Taking the decision to go it alone and freelance in Germany can be a daunting prospect. But, if you do it right, it can be an exciting and liberating path. Here are some of our top tips on how to survive.

7 tips for how to survive as a freelancer in Germany

1. Get a tax advisor

The German tax system is complicated, even for Germans. All the associated paperwork uses the Amtsprache (authority language) which is more like legalese than ‘normal’ German, and mistakes when filling out tax forms can cause you, at best, a massive headache and, at worst, a costly fine. So it’s best that you employ someone who knows what they’re doing to help you out.

That person is called a Steuerberater (tax advisor) in Germany. They will help you register with the tax office, correspond with them and submit your tax declarations.

Be aware that, in Germany, different deadlines apply for tax returns depending on whether you employ an official tax advisor or not. If you are doing the tax return on your own, the deadline for submitting your annual tax return is earlier than if you use a tax advisor’s services. 

READ ALSO: What NOT to do when you’re freelancing in Germany

When looking for a tax advisor, a top tip is to use your network to get recommendations. Ideally, you want someone who will do more than just fill in the forms for you, but who will actually advise you on how best to manage your business finances so that you can make tax savings.

2. Keep your accounting in order

The better you keep your own accounts in order, the easier it will be for your tax advisor to compile your tax declarations and therefore the cheaper their services will be.

As a freelancer, there are a lot of costs you can deduct from your taxes – from train tickets, working materials, to meals out – so it’s best to keep hold of all your receipts and to keep them in good order.

2 euros and 50 cents lie on a receipt in a beer garden. Photo: picture alliance/dpa | Peter Kneffel

In Germany, you’re obliged to keep hold of receipts for two years, in case of a tax inspection, so it’s a good idea to photocopy the type of machine-printed receipts you get from restaurants so that they stay legible for a long time.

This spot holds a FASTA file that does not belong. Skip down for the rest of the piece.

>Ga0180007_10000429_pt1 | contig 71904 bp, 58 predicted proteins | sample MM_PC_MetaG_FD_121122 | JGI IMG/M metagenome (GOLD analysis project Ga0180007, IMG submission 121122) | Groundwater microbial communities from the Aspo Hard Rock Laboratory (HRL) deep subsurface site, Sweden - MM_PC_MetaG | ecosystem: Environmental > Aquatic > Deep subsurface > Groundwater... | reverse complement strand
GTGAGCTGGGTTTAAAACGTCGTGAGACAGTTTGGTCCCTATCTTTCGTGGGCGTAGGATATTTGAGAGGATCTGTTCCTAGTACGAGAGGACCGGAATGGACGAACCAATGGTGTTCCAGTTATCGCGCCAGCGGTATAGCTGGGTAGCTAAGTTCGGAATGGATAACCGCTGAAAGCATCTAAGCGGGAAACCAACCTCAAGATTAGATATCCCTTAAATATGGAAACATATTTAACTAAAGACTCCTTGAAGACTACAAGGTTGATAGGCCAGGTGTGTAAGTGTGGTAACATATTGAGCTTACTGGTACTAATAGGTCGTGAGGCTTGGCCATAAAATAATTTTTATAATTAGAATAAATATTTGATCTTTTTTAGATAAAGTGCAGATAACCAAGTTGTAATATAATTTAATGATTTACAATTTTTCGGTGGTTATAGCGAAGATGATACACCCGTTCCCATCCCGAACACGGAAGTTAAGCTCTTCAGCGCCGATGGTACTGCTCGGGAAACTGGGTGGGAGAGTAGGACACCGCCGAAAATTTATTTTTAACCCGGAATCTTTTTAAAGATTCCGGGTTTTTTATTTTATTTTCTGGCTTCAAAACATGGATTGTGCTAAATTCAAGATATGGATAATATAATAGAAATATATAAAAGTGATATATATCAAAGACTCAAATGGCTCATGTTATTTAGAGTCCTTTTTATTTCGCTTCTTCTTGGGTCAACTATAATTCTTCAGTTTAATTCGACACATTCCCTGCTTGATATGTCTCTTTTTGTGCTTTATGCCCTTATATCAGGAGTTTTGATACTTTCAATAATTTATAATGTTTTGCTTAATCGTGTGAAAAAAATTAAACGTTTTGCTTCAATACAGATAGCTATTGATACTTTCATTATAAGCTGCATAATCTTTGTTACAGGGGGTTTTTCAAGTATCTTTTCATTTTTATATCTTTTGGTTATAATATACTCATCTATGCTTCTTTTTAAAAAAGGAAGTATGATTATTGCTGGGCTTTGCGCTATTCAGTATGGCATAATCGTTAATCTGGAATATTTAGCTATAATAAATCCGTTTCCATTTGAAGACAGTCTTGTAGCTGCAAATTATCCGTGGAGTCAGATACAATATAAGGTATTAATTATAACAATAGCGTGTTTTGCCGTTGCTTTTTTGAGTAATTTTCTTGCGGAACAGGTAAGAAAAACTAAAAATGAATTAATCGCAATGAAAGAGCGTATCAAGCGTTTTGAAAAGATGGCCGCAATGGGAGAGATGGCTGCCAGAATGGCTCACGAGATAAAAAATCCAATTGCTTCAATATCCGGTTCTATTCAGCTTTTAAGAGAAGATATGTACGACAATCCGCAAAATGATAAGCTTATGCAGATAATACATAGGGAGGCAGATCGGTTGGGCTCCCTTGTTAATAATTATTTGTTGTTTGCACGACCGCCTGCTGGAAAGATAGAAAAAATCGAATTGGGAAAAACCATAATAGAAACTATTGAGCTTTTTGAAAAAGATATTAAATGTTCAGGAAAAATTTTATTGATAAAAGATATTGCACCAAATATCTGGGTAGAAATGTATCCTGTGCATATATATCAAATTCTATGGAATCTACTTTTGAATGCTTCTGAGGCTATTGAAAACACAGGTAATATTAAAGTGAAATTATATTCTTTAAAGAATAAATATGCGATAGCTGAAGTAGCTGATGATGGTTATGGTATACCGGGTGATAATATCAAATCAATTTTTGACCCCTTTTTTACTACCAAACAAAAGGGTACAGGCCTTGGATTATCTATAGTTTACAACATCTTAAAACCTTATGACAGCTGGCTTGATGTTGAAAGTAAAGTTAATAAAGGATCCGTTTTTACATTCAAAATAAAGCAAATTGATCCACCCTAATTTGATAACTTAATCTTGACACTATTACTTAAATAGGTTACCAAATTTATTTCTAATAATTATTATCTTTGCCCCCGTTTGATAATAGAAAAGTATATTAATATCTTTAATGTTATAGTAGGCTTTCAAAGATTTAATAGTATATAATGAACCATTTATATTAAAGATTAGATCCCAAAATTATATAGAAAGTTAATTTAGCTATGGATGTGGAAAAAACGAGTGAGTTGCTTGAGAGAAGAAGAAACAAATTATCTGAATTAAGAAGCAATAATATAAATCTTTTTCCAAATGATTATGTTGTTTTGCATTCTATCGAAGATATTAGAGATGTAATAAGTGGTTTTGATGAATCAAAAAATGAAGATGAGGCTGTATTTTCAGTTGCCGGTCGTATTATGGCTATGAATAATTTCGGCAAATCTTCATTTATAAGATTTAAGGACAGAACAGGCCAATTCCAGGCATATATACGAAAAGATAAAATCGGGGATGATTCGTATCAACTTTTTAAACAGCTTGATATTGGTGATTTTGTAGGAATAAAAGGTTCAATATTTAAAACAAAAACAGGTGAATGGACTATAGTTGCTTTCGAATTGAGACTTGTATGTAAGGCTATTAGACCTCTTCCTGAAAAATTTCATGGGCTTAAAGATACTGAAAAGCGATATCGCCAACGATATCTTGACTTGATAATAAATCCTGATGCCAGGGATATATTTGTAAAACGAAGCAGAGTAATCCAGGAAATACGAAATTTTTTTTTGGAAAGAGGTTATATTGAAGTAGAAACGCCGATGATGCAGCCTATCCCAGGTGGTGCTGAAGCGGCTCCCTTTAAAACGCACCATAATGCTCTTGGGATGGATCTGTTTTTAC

There are also a few things to be aware of when writing your own invoices. Firstly, make sure that you include your tax number. This isn’t the 11-digit Steueridentifikationsnummer that everyone gets when registering in Germany, but the 10-digit Steuernummer you get from the Finanzamt after registering yourself as a freelancer. 

Most companies won’t pay you if you don’t have this on your invoices so make sure you include it.

You should also make sure that you number your invoices properly – ideally in ascending order so that you can easily keep track of them. You are not allowed to issue two invoices with the same number and if you do so and the finance office notices, you could face an inspection of your whole accounting system.

There are numerous great accounting software programmes you can use to help you, such as Lexoffice and Sevdesk and, even if you have to pay for them, the costs will be tax deductible!

3. Find out if you’re eligible for financial support

In Germany, there are several opportunities for freelancers to gain financial support and to cut their outgoings, and its worth finding out if you’re eligible for them.

If you’re claiming unemployment benefits under ALG 1 and are thinking about becoming a freelancer, the employment office offers a special type of financial support to help you to get your freelance business off the ground.

Called the Grundungszuschuss (“foundation grant”) the payment is a six-month grant equalling your monthly entitlement under ALG 1 plus €300 towards your insurance costs can be applied for those in receipt of this unemployment benefit.